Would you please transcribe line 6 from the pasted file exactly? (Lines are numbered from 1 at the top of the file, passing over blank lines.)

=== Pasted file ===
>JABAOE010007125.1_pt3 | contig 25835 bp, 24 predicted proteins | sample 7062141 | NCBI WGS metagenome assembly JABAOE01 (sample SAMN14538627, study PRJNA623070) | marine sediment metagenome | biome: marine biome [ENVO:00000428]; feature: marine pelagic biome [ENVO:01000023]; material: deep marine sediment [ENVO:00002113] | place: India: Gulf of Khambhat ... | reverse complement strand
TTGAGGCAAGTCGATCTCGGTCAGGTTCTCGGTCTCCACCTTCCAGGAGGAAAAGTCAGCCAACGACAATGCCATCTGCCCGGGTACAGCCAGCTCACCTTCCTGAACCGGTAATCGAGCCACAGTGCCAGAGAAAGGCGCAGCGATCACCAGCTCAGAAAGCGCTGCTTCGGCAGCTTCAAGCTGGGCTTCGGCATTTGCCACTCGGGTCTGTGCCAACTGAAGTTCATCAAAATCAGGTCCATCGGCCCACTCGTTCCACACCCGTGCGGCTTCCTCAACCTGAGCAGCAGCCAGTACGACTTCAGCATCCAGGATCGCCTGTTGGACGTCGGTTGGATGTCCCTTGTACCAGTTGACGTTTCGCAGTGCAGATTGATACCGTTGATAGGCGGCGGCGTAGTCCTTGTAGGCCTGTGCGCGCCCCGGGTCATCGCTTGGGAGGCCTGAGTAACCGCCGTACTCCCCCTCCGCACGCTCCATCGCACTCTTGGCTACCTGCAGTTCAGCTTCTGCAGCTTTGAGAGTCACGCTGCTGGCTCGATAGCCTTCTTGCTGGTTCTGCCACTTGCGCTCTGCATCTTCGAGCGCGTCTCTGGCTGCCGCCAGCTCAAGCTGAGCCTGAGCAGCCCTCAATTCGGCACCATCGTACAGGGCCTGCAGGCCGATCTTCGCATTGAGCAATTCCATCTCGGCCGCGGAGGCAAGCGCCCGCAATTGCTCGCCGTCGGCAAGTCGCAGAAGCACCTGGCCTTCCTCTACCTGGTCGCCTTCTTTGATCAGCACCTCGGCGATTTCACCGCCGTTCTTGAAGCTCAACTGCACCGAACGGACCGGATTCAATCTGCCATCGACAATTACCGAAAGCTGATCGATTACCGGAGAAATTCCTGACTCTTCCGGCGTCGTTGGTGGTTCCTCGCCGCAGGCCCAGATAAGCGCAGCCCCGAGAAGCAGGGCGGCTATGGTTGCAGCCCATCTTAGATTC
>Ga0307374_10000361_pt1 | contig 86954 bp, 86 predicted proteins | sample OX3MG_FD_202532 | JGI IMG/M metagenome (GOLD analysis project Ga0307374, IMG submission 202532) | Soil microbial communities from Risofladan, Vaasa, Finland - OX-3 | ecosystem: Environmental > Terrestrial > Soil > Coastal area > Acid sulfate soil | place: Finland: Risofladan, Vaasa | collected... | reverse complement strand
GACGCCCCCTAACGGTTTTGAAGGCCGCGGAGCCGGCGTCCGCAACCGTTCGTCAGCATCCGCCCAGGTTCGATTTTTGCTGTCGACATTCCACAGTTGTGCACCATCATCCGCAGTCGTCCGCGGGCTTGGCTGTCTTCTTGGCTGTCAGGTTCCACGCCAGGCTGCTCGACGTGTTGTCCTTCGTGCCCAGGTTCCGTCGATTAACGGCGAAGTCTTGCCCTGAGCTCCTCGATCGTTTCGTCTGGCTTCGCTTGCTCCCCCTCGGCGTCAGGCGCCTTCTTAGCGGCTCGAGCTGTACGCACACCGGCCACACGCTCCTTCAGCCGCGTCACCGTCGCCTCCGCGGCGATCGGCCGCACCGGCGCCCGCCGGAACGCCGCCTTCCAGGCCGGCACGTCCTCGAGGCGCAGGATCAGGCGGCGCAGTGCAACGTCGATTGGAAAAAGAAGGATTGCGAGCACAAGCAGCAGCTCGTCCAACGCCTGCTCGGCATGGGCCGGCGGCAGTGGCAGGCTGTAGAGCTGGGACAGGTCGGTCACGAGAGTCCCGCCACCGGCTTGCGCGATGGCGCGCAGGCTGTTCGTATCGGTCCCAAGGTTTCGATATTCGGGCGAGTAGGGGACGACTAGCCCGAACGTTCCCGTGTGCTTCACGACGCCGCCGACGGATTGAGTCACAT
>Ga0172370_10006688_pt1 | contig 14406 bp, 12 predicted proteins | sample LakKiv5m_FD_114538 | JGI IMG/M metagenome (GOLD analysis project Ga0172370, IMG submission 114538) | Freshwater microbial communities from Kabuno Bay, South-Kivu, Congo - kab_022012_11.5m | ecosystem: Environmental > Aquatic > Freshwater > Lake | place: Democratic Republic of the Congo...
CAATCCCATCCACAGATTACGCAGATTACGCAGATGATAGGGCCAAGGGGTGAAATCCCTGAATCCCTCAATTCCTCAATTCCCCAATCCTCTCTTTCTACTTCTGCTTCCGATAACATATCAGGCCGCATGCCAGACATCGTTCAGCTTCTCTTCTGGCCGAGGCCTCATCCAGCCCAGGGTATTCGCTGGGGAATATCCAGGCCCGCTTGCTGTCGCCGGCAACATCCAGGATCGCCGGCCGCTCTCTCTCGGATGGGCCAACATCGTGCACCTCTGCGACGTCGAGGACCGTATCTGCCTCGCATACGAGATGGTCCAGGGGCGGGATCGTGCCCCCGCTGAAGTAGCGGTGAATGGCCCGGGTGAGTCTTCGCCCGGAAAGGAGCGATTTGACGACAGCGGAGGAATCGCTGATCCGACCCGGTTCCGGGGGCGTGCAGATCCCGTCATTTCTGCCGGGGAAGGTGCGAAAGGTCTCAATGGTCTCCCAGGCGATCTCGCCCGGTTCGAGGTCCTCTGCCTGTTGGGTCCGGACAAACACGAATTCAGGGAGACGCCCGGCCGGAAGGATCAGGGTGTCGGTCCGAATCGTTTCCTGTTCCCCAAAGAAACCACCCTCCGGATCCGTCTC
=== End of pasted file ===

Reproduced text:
CAATCCCATCCACAGATTACGCAGATTACGCAGATGATAGGGCCAAGGGGTGAAATCCCTGAATCCCTCAATTCCTCAATTCCCCAATCCTCTCTTTCTACTTCTGCTTCCGATAACATATCAGGCCGCATGCCAGACATCGTTCAGCTTCTCTTCTGGCCGAGGCCTCATCCAGCCCAGGGTATTCGCTGGGGAATATCCAGGCCCGCTTGCTGTCGCCGGCAACATCCAGGATCGCCGGCCGCTCTCTCTCGGATGGGCCAACATCGTGCACCTCTGCGACGTCGAGGACCGTATCTGCCTCGCATACGAGATGGTCCAGGGGCGGGATCGTGCCCCCGCTGAAGTAGCGGTGAATGGCCCGGGTGAGTCTTCGCCCGGAAAGGAGCGATTTGACGACAGCGGAGGAATCGCTGATCCGACCCGGTTCCGGGGGCGTGCAGATCCCGTCATTTCTGCCGGGGAAGGTGCGAAAGGTCTCAATGGTCTCCCAGGCGATCTCGCCCGGTTCGAGGTCCTCTGCCTGTTGGGTCCGGACAAACACGAATTCAGGGAGACGCCCGGCCGGAAGGATCAGGGTGTCGGTCCGAATCGTTTCCTGTTCCCCAAAGAAACCACCCTCCGGATCCGTCTC